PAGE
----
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Persian speakers aiming to add Farsi to B.C. public school language curriculum

Last Updated Sep 24, 2018 at 4:20 pm EST

WEST VANCOUVER, B.C. – Students in British Columbia’s public schools could have another option for language studies, if a new campaign is successful.

The Farsi Dar B.C. campaign is aiming for Farsi, also called Persian, to be added to the list of nine languages included in the Education Ministry’s policy covering second-language requirements for Grades 5 through 8.

Farsi is spoken in Iran, Iraq, Afghanistan and some Persian Gulf states, and the latest Canadian census shows it is the mother tongue of more than 43,000 residents in B.C.

More than 28,000 people in the province consider it their first language at home.

Amir Bajehkian, founding member of Farsi Dar B.C., considers those numbers low.

“A lot of the people here, they don’t really declare their language in the Stats Canada census,” he said in an interview.

“We believe that is more like 70- to 90,000 Iranians and 20- to 30,000 Afghans just in the Lower Mainland.”

But even at the lower estimates, the census data show Farsi is spoken more frequently in B.C. than French, German, Italian, Spanish or Japanese.

Those five languages, as well as Mandarin, Punjabi, Korean and American Sign Language, are included in the list of languages approved for the B.C. school curriculum, and Bajehkian said it’s time Farsi was also acknowledged as well.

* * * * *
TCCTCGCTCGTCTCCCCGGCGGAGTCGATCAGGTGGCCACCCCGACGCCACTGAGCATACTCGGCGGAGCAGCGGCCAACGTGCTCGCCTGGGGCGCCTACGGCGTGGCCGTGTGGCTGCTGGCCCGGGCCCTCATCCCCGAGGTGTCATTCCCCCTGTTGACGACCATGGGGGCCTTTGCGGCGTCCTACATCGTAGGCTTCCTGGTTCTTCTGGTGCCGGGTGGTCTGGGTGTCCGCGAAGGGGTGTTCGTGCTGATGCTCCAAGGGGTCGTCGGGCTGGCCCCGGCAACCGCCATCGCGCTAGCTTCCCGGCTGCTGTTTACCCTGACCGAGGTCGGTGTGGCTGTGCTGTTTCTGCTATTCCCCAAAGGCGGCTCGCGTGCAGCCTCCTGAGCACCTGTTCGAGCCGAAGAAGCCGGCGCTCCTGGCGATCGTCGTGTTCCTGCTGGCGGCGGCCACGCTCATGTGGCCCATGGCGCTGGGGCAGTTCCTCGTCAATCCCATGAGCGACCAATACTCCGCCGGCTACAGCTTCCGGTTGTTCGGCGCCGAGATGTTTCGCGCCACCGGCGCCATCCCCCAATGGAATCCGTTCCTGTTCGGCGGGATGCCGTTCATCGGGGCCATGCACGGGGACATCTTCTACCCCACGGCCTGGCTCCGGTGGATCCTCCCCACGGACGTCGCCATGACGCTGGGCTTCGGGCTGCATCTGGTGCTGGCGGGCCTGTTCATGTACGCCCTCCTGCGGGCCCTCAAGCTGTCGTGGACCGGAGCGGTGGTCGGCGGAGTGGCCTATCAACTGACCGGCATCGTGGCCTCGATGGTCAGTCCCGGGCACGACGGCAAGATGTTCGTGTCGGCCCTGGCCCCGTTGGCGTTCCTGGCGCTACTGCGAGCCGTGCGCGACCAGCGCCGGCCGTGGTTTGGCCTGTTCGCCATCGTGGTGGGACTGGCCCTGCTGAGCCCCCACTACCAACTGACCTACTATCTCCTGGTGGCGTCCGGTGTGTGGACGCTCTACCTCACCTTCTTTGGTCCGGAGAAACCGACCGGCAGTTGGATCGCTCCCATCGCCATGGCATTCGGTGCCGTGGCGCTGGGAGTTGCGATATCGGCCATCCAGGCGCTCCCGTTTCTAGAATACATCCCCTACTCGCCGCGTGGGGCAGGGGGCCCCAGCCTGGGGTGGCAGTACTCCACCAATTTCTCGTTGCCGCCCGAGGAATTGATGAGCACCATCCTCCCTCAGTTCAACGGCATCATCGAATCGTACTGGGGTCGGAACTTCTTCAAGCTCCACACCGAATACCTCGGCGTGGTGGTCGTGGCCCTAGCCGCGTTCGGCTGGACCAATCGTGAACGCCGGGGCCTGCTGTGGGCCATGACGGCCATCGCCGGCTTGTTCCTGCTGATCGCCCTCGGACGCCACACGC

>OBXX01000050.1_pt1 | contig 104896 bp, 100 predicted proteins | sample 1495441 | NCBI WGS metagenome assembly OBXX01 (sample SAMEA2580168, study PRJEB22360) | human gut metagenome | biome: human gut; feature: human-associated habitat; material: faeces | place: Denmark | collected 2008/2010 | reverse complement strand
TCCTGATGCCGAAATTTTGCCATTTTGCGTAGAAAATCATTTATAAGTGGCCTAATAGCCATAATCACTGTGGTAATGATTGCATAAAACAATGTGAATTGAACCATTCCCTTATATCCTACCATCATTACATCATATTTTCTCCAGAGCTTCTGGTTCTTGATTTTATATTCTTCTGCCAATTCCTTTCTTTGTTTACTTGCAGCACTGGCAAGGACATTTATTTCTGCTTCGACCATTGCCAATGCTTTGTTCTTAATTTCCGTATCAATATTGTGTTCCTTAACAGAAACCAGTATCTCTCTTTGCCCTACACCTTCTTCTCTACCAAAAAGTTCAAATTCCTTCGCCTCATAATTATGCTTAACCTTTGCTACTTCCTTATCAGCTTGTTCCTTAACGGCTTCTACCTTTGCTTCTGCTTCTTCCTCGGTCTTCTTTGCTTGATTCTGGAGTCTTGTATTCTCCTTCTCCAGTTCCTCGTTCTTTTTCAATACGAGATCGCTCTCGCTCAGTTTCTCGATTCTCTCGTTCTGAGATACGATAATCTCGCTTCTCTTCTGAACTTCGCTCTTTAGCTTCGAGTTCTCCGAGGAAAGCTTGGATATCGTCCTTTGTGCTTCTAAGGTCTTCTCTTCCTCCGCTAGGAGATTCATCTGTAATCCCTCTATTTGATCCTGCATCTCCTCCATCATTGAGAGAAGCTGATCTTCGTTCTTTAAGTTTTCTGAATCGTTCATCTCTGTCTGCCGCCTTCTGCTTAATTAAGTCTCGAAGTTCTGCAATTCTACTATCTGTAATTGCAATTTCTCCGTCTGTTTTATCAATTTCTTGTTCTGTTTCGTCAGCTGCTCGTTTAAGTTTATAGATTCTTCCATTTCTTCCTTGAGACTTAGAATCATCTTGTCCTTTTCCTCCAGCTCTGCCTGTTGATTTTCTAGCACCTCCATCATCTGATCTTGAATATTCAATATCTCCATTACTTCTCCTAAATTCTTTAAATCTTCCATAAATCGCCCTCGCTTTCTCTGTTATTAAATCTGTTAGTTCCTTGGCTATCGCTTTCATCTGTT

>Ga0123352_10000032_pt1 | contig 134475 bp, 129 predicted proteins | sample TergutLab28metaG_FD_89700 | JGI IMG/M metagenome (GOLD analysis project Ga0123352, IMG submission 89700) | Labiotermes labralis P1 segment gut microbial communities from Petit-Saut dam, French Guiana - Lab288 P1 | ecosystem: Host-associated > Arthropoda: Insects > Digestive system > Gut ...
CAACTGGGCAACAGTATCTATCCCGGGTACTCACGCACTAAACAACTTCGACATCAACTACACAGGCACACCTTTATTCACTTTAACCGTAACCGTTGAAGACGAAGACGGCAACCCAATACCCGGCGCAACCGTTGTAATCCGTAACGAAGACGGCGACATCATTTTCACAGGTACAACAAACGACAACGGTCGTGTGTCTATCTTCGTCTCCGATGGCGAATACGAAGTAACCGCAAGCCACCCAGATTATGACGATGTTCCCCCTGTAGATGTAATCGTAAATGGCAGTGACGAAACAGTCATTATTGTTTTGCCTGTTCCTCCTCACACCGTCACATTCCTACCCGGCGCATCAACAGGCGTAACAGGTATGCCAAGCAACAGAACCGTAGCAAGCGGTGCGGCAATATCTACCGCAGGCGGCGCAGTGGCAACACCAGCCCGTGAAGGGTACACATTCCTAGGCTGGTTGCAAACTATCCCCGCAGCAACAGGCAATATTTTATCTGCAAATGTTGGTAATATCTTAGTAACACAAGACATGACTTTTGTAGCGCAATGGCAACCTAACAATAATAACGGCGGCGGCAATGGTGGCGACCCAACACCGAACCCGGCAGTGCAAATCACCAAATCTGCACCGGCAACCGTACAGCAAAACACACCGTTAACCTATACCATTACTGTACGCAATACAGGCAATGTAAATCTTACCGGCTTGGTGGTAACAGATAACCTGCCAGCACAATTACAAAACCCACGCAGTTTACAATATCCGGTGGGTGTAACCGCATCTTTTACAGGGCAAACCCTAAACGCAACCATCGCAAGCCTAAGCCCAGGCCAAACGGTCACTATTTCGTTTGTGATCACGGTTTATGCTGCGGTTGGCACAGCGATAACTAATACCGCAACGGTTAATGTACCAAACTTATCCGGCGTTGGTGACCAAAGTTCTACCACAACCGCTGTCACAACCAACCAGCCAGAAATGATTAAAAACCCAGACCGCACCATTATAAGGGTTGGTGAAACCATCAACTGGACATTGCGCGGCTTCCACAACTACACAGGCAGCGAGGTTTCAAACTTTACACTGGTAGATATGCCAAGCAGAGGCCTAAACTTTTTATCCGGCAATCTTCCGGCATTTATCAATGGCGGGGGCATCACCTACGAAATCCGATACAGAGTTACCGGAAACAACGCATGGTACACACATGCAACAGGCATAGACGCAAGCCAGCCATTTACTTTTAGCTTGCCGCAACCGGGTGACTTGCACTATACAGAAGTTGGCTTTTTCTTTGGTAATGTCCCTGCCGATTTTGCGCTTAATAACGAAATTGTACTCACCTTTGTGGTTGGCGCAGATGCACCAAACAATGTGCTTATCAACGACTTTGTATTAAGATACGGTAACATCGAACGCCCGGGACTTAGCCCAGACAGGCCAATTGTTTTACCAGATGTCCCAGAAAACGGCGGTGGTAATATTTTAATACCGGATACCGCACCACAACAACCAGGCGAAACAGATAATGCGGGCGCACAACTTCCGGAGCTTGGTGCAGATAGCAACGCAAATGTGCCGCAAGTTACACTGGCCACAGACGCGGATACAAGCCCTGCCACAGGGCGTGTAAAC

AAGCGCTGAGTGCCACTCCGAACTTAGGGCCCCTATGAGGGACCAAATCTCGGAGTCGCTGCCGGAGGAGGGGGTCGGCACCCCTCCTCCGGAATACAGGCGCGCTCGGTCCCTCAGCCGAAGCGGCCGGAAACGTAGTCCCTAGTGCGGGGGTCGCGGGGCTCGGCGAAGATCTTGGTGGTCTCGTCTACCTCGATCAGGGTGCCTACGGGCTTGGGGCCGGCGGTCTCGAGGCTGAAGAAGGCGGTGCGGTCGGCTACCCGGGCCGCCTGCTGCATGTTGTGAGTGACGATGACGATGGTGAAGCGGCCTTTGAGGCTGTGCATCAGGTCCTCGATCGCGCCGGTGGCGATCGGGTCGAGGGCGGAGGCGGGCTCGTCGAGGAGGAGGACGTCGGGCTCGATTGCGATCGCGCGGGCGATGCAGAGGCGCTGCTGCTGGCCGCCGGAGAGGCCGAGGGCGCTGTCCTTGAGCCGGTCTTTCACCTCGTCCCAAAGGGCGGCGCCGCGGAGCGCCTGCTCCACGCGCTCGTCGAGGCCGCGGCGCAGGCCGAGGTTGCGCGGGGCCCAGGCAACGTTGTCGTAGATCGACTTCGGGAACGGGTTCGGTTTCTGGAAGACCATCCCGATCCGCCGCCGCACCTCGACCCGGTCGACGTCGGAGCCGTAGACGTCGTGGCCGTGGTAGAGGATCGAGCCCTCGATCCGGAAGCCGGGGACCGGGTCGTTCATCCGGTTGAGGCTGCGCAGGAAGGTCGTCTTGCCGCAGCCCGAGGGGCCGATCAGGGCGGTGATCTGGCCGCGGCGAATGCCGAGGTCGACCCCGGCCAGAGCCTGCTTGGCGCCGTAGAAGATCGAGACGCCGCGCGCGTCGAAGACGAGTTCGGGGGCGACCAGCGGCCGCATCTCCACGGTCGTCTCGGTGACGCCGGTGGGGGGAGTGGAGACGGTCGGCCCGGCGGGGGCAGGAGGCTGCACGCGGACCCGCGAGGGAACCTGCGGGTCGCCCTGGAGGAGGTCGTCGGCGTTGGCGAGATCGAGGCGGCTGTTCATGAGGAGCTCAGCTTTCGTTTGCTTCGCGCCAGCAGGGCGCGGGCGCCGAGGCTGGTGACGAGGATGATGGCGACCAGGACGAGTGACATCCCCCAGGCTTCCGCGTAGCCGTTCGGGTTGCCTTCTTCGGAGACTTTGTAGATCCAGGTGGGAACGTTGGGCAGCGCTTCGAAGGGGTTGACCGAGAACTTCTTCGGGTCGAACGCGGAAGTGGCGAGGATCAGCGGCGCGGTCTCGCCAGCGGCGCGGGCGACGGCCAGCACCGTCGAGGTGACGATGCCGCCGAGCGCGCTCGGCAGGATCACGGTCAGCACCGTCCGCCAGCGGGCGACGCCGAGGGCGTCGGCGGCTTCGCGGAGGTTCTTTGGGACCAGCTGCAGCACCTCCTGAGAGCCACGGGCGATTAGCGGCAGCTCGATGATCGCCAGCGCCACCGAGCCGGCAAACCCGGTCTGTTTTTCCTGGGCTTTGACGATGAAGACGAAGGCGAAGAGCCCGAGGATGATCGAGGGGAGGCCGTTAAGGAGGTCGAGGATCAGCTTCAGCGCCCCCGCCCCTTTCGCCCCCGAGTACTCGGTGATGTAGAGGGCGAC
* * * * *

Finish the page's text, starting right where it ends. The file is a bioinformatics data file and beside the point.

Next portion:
“It’s kind of heartbreaking to see kids who were born here cannot really learn the language as much as they would love to.”

Adding the language to the B.C. curriculum would also be a small step toward sharing a long and respected history,” he said.

“The non-Persian speaking community does not get the opportunity to get to know the culture, heritage and literature as much as I think it deserves,” Bajehkian said, adding Farsi was a key part of the Mughal empires that ruled the Indian sub-continent for over 300 years, ending in the mid-1800s.

“For a period it was the official language of the Mughal courts in India. Many of the elders of the Punjabi community still speak the language and can recite poetry in Persian.”

Some local school board representatives, provincial politicians and municipal election candidates turned out Sunday at a public information session to support adding Farsi to the language policy, Bajehkian said.

Members of the Farsi Dar B.C. campaign also met with Education Minister Rob Fleming last year.

The next step is to assess interest locally and gather numbers of students who might enrol, especially in specific districts, Bajehkian said.